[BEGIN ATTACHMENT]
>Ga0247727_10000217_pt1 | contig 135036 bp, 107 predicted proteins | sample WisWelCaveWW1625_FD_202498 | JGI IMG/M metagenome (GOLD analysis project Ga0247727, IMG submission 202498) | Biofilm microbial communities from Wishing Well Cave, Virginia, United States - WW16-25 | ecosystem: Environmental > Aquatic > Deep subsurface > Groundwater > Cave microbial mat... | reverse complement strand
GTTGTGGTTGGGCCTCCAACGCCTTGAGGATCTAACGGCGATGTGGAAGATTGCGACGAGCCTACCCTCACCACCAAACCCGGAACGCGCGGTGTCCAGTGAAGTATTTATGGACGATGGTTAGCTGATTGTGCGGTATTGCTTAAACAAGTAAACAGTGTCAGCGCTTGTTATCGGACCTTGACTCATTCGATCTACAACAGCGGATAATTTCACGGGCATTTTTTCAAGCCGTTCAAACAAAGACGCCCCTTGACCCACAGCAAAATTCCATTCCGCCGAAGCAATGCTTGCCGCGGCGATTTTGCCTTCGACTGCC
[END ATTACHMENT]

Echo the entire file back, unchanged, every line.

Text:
>Ga0247727_10000217_pt1 | contig 135036 bp, 107 predicted proteins | sample WisWelCaveWW1625_FD_202498 | JGI IMG/M metagenome (GOLD analysis project Ga0247727, IMG submission 202498) | Biofilm microbial communities from Wishing Well Cave, Virginia, United States - WW16-25 | ecosystem: Environmental > Aquatic > Deep subsurface > Groundwater > Cave microbial mat... | reverse complement strand
GTTGTGGTTGGGCCTCCAACGCCTTGAGGATCTAACGGCGATGTGGAAGATTGCGACGAGCCTACCCTCACCACCAAACCCGGAACGCGCGGTGTCCAGTGAAGTATTTATGGACGATGGTTAGCTGATTGTGCGGTATTGCTTAAACAAGTAAACAGTGTCAGCGCTTGTTATCGGACCTTGACTCATTCGATCTACAACAGCGGATAATTTCACGGGCATTTTTTCAAGCCGTTCAAACAAAGACGCCCCTTGACCCACAGCAAAATTCCATTCCGCCGAAGCAATGCTTGCCGCGGCGATTTTGCCTTCGACTGCC